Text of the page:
For the first few months of the year, the Maine Department of Labor hummed along relatively smoothly with a little over a dozen call specialists handling new unemployment claims that rarely totaled more than 1,000 per week.

Then the coronavirus pandemic hit, and initial claims jumped from 634 in the second week of March to 21,459 in the third, then to a record 23,761 in the fourth.

Overwhelmed, the department scrambled to train staff from other areas and brought back retirees to help with the surge, but still couldn’t keep pace with the unprecedented volume. Some laid-off workers complained they were unable to file a claim because either they couldn’t reach a live person by phone or they encountered technical problems with the Department of Labor’s website.

In an effort to better manage the sudden influx, the department is boosting unemployment office staff by 100 people and changing its intake procedure. Starting next week, an alphabetical call-in system based on the first letter of an applicant’s last name will be used.

Monday is reserved for Mainers with last names from “A” through “H,” Tuesday for “I” through “Q” and Wednesday for “R” through “Z.”

Thursday and Friday will remain unassigned for those who miss or can’t call on their alphabetical day, the department said.


“While we hope to have 100 more people answering the phone lines by the end of next week, implementing this new system will ease congestion on our phone lines in the meantime,” Labor Commissioner Laura Fortman said in a statement announcing the new policy Friday. “This is an easy way for individuals to take action to improve access for everyone. We are all in this together and we appreciate your help as we navigate these unprecedented times.”

Economic disruption from the coronavirus pandemic has resulted in record numbers of unemployment claims, with more Mainers filing in the two-week period ending Saturday (about 45,200) than in all of 2019 (35,400).

The state’s hardest-hit industry has been food services and lodging, with roughly one in five workers having filed for unemployment in the last half of March, a total of 10,940 new claims, according to Department of Labor statistics. Restaurants and bars in Maine were closed to the public two weeks ago, but takeout and delivery remain available at some establishments.

Workers in the entertainment and recreation sector filed at a similar rate of about 20 percent of the industry’s total jobs, accounting for 1,670 new claims.

Other sectors with significant layoffs have included health care and social assistance (6,390 claims), retail (3,270 claims) and manufacturing (3,140 claims).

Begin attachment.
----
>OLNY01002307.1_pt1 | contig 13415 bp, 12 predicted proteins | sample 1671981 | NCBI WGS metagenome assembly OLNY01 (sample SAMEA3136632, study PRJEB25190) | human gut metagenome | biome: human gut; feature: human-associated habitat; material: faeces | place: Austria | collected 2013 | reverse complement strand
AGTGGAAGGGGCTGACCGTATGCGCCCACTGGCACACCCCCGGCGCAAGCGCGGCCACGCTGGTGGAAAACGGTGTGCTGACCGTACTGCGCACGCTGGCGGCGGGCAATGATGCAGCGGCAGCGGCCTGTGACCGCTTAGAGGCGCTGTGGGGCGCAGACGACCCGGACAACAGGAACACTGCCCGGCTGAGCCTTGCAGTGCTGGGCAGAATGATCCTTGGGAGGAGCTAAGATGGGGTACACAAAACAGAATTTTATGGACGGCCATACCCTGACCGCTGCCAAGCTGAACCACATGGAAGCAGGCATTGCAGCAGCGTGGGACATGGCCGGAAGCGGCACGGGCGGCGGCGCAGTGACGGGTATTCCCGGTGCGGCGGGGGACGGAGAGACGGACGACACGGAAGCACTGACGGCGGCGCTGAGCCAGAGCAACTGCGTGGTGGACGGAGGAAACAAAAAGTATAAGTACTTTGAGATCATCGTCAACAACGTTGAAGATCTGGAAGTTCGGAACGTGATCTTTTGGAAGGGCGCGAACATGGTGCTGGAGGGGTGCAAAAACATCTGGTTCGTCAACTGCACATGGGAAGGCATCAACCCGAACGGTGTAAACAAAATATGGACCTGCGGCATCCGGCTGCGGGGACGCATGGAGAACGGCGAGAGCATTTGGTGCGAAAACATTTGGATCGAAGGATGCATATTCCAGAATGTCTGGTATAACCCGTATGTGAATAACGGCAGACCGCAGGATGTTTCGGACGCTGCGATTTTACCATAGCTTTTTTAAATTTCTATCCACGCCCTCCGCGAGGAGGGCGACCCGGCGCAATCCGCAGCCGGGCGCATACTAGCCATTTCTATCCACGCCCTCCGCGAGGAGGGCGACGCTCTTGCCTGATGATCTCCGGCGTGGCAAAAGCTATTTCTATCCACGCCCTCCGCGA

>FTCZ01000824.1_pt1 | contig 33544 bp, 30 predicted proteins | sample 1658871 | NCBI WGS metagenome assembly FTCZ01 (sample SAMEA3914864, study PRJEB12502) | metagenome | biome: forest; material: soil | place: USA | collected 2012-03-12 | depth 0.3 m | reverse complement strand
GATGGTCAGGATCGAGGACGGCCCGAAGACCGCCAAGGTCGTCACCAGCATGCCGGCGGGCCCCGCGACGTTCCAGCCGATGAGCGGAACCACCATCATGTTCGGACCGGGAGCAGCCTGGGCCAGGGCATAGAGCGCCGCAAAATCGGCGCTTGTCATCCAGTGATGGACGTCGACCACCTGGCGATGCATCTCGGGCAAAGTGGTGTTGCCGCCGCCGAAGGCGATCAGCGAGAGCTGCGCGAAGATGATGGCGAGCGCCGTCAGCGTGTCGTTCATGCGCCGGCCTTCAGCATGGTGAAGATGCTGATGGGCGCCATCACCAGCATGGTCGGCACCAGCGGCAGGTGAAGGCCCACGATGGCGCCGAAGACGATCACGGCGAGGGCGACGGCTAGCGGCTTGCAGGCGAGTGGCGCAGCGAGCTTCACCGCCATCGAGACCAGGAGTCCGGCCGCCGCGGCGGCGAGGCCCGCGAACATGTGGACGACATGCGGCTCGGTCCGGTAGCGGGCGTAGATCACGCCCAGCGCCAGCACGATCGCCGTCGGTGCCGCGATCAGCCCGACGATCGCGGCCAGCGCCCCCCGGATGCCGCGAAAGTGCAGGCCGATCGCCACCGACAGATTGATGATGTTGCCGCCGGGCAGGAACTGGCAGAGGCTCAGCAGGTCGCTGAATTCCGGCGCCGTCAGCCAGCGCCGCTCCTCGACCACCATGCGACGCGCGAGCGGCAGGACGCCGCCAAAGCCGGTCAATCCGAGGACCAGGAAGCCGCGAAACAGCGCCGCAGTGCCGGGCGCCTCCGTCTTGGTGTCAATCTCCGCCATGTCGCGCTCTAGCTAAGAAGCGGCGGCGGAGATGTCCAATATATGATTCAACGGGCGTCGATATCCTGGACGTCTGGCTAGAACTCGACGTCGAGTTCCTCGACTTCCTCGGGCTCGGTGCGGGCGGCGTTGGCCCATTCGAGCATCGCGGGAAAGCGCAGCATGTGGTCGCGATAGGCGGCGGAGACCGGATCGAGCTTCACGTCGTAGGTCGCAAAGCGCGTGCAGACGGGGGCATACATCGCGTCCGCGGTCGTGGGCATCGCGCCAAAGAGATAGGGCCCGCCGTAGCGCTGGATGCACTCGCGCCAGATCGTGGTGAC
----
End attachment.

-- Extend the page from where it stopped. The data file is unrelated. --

The federal CARES Act, passed last week, includes new temporary measures to help those normally ineligible for unemployment benefits. Contractors, self-employed and “gig” workers will be covered, but not until the state receives federal guidelines. The act also provides an additional $600 per week in benefits to each worker and extends the maximum term of unemployment benefits by 13 weeks, to a total of 39 weeks.


The typical weekly unemployment benefit in Maine is just over $350.

If you’re self-employed or otherwise covered only under the new legislation, or you’ve already exhausted available benefits, filing now will only result in a denial because the department has yet to receive federal guidelines on putting the new policy in place. Department spokeswoman Jessica Picard advised waiting to file until the department implements the new programs.

Once implemented, unemployment benefits will be paid retroactively, it has said.

For those with access to a computer and the internet, filing online is faster and easier, Picard said, and doing so frees up a phone line for others without such access.

“It’s a little trickier if you have a smartphone to see the screen and see all the directions,” Picard said. “If you call in, our staff on the other end are looking at the same thing. They would be asking you the same questions and typing in your answers.”

Picard also pointed to a contact button on the department’s website.

“You can put your question in there and it gets logged into the system,” she said. “All messages in there are answered by claims specialists in the order they are received. Typically, that response time may be 48 hours, but now it’s taking longer.”

The site currently says responses may take five days or longer based on current volume. Picard said all messages will be addressed, but asked that “people only put one message in if possible.”

While the department is still urging applicants to file their claims through the department’s website, those who need help over the phone can call 800-593-7660 between 8 a.m. and 12:15 p.m. on weekdays. Calls won’t be accepted after 12:15 p.m. because staff need time to process claims, Picard said.

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